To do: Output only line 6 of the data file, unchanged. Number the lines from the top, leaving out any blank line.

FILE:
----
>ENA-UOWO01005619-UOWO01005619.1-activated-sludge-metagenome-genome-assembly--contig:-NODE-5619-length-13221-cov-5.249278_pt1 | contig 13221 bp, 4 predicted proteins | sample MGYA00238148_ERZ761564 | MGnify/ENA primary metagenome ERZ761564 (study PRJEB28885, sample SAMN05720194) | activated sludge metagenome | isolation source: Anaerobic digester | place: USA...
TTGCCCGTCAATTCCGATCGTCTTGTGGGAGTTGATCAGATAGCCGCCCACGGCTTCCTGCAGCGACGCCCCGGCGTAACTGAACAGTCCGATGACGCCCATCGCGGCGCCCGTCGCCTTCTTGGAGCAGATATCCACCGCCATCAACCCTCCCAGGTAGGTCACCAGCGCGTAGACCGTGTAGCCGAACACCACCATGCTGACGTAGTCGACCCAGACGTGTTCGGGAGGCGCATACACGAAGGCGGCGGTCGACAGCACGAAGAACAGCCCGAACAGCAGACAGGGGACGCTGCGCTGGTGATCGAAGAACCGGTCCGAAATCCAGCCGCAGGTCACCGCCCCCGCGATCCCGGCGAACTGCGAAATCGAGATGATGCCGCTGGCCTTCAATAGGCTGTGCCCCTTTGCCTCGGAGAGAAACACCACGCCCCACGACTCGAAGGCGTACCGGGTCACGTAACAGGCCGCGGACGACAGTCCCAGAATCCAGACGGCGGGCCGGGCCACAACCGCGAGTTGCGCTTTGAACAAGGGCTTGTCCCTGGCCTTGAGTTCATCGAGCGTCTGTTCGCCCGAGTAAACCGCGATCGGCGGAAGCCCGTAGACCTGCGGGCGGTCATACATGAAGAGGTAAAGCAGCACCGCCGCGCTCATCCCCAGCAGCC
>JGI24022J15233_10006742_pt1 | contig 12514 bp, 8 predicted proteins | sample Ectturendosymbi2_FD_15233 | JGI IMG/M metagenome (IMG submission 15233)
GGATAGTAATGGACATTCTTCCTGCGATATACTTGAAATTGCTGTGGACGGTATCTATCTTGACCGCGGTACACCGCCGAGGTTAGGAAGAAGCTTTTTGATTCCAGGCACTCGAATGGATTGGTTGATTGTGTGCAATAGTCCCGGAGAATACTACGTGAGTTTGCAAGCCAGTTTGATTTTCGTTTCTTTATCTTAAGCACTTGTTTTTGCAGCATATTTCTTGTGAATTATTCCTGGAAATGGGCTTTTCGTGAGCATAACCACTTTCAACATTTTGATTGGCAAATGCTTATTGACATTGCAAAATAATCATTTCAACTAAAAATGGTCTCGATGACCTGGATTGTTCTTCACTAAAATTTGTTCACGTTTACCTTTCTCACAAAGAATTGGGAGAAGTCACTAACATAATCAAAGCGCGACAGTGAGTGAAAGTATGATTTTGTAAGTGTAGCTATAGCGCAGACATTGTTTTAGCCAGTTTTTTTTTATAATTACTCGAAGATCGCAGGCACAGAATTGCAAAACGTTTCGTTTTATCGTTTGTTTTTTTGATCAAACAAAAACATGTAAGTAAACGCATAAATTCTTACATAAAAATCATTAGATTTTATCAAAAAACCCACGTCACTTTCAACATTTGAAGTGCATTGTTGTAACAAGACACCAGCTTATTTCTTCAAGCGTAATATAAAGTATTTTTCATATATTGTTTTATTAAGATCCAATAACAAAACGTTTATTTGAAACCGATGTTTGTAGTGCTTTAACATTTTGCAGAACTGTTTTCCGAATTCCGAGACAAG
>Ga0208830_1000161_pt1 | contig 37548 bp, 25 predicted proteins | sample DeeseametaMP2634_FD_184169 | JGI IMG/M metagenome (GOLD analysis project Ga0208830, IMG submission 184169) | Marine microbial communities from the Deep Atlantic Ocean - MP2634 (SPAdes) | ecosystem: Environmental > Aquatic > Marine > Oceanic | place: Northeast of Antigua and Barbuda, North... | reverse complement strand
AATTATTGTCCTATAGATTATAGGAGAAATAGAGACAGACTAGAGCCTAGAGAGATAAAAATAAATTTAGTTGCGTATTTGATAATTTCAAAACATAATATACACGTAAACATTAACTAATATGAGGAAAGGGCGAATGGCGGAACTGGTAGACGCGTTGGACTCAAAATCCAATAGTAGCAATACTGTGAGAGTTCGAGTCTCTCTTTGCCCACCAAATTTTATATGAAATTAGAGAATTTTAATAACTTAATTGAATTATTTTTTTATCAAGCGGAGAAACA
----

AATTATTGTCCTATAGATTATAGGAGAAATAGAGACAGACTAGAGCCTAGAGAGATAAAAATAAATTTAGTTGCGTATTTGATAATTTCAAAACATAATATACACGTAAACATTAACTAATATGAGGAAAGGGCGAATGGCGGAACTGGTAGACGCGTTGGACTCAAAATCCAATAGTAGCAATACTGTGAGAGTTCGAGTCTCTCTTTGCCCACCAAATTTTATATGAAATTAGAGAATTTTAATAACTTAATTGAATTATTTTTTTATCAAGCGGAGAAACA